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June 17, 2014

Lexi Thompson


MIKE TROSTEL: Good morning, everyone. Like to welcome Lexi Thompson here to the media center. Lexi is playing in her 8th U.S. Women's Open. Three top-15 finishes including a tie for 10th in 2010 at Oakmont. Lexi is also our 2008 U.S. Girls Junior Champion and a member of the winning 2010 USA Curtis Cup team. Lexi's qualified for the 2007 U.S. Women's Open as a 12-year-old at the time the youngest ever. Now we have Lucy Li who qualified this year at age 11. Have you talked to Lucy yet.

LEXI THOMPSON: I haven't talked to her at all but supposedly I'm playing with her today, so I'm playing the back nine with her, but it will be interesting to watch her game and hopefully get to know her a little bit.

MIKE TROSTEL: If you have any advice to give her for playing on a national stage at such a young age, what would that be?

LEXI THOMPSON: I made it to my first U.S. Women's Open at age 12. I was just so excited to be there. I practiced my autograph on the drive up there to Pine Needles and I was just -- it was pretty overwhelming. I got to see all the players I watch on TV and I was see excited to be there to tell myself, all right, I'm actually playing this week. But I would just say advice, just have fun this week. Take it as a learning experience. If this is what she wants to do for her life, she will learn off the other players and see what she needs to improve on. She's 11 years old, I mean she needs to kind of grow like I needed to grow and get longer and that, but my experience at age 12 helped me out so much.

MIKE TROSTEL: You've had a great year this year in 2014. Six top-10 finishes, three top 3s, including your first Major Championship, the Kraft Nabisco, where you beat Michelle Wie by three. Talk about how much confidence you have coming into the U.S. Women's Open this year.

LEXI THOMPSON: I do have a good amount confidence coming into this week. The win at Kraft Nabisco helped me out so much. Getting a Major win under my belt under that kind of pressure and those circumstances, but I've always imagined myself winning a Kraft Nabisco and it felt like my week when I got there. Coming into the U.S. Open it's the tournament I look forward to every year, being an American playing in your own national championship. The USGA always has the best or the most well run events, whether it's U.S. Juniors, U.S. Amateurs, and I always just enjoy it, no matter what.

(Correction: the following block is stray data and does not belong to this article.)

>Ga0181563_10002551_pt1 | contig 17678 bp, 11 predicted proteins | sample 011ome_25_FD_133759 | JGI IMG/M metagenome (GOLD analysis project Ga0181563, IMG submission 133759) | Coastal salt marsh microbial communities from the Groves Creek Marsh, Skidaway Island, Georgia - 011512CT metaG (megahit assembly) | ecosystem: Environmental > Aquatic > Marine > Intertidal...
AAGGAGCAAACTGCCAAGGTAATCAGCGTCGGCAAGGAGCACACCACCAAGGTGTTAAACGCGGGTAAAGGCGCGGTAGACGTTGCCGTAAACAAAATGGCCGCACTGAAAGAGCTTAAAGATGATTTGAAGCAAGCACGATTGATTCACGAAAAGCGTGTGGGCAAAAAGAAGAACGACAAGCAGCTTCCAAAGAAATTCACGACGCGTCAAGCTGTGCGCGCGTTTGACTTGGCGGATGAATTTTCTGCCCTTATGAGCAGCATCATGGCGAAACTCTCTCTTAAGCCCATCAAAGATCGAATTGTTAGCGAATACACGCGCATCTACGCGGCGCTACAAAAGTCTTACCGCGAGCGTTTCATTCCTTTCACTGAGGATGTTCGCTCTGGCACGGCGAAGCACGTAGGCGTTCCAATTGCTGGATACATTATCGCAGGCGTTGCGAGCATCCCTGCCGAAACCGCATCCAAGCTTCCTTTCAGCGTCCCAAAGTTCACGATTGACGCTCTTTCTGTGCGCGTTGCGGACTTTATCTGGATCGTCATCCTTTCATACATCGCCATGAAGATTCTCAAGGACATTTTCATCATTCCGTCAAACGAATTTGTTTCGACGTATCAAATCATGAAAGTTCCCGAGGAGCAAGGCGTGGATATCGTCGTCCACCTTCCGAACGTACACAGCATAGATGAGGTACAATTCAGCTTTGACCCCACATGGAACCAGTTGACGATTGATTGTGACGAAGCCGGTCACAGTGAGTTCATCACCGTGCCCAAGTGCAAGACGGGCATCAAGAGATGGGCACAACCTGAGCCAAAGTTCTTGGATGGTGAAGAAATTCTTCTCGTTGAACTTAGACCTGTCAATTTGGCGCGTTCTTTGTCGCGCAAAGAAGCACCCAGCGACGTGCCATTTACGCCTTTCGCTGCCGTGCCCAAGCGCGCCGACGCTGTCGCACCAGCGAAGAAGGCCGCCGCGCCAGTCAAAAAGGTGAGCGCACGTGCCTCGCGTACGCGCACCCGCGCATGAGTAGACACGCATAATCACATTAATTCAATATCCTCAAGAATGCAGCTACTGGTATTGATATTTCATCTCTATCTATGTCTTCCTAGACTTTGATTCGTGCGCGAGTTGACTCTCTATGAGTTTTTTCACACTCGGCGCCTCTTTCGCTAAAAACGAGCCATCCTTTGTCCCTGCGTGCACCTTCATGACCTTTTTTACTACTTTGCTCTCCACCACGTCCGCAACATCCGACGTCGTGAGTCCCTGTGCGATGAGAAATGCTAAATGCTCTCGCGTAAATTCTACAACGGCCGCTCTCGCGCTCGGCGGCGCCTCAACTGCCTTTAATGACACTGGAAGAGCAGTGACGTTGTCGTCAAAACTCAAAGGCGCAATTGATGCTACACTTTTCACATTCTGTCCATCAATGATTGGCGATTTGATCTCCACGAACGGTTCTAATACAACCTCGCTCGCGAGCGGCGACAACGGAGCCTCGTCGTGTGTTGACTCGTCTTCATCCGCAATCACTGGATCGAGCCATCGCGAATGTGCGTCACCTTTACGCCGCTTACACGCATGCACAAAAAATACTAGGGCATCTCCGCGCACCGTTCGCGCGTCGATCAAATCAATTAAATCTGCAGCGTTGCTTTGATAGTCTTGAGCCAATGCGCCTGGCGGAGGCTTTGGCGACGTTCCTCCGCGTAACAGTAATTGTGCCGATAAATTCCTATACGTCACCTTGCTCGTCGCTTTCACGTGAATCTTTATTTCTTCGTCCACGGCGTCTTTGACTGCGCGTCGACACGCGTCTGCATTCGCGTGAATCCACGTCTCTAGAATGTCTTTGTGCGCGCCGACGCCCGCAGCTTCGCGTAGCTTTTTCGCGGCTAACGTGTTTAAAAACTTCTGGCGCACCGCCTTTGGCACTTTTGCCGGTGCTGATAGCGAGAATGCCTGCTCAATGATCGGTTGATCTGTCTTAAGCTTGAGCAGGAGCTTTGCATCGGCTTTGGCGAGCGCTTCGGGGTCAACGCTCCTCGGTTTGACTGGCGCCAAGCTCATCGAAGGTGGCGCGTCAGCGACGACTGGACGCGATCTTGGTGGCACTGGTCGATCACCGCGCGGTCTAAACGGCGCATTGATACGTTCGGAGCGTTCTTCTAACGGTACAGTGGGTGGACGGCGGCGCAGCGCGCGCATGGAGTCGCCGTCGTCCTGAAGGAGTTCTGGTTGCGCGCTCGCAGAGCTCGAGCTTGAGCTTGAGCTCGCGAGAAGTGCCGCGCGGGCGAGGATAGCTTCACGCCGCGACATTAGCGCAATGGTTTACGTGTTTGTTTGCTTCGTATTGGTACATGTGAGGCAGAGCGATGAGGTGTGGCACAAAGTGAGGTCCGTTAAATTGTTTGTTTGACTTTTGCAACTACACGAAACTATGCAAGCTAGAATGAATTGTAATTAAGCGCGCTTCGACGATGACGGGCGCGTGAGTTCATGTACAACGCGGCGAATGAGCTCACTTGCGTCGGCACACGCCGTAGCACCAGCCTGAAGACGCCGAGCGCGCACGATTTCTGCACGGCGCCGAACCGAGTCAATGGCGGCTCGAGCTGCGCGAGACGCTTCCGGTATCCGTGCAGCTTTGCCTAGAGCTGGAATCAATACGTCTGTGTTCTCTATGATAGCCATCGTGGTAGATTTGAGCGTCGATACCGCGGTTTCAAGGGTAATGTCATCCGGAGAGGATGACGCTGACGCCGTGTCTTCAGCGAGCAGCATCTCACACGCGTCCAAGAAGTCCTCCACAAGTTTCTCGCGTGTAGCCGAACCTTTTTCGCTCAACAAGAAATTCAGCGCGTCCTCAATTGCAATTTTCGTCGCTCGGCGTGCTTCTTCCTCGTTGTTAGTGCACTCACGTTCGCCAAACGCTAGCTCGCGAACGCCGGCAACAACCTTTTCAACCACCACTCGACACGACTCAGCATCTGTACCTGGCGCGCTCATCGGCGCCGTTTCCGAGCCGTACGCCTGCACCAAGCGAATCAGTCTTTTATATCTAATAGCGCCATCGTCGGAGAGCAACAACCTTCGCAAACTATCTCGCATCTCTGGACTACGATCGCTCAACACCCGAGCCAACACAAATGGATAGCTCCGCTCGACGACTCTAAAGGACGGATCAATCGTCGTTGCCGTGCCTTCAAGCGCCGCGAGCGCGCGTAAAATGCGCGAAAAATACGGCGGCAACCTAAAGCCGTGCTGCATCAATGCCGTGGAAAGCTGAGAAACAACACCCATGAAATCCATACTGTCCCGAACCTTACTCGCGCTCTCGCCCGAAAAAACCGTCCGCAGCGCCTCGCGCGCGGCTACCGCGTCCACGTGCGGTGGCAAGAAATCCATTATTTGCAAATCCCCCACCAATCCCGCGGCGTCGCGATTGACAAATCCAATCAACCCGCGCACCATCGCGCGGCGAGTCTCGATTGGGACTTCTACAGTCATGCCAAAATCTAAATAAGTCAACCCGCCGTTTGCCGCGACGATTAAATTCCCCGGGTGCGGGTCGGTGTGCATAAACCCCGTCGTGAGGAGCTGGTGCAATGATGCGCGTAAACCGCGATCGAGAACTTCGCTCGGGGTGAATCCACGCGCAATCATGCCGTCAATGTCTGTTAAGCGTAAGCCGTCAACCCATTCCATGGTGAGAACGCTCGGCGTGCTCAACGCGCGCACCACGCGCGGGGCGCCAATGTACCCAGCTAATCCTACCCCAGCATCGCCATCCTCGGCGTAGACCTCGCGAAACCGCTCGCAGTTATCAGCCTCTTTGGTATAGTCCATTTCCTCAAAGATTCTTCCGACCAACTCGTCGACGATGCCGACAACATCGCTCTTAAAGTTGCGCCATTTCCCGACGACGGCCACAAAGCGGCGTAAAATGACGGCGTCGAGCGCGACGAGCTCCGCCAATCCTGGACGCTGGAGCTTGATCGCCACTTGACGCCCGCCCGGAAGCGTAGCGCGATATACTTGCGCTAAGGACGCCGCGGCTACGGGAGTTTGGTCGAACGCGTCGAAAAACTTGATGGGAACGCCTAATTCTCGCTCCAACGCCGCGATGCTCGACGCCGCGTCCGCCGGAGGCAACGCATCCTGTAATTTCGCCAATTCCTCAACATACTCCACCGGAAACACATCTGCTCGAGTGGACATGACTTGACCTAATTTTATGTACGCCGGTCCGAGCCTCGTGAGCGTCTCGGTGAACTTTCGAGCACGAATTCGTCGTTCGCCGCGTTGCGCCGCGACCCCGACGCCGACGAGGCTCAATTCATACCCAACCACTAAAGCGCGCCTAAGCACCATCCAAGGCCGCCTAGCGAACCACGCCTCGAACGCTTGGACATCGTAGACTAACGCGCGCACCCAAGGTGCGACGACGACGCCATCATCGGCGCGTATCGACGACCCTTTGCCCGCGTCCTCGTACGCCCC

MIKE TROSTEL: Open it up to questions.

Q. Obviously the U.S. Women's Open is widely considered the national championship. You talked a little bit about that. What would it mean to perform well and to possibly win here, especially given the run of dominance of foreign-born players in recent years?
LEXI THOMPSON: It would mean the world to me. Being an American and then having a win at a U.S. Open is like the highest honor, being an American in your own championship. So it's mentally a draining week, you have to take one shot at a time, not wear yourself out in the practice rounds. This is a tough golf course, as you saw the guys showed a little bit. But it's doable. So you just have to focus on one shot at a time, do your routine, just relax out there and not stress yourself out.

Q. How much of the Men's Open did you watch either on television or live and how much information were you able to glean about the golf course that you can take advantage of this week?
LEXI THOMPSON: Did you ask how much I watched? I watched a good amount of it on TV. Probably at least an hour a day of it, which is a good amount for me to watch golf. Actually, I came out the final day on Sunday and watched the final group for about five holes, just to get a feel of the golf course, see the different shots that they had hit into the greens or if they miss, if they putted it or hit little bump and runs, and just to get like a little feel for it. Walked a few holes backwards and just saw how it laid out.

Q. Is there an age where you're too young to win out here?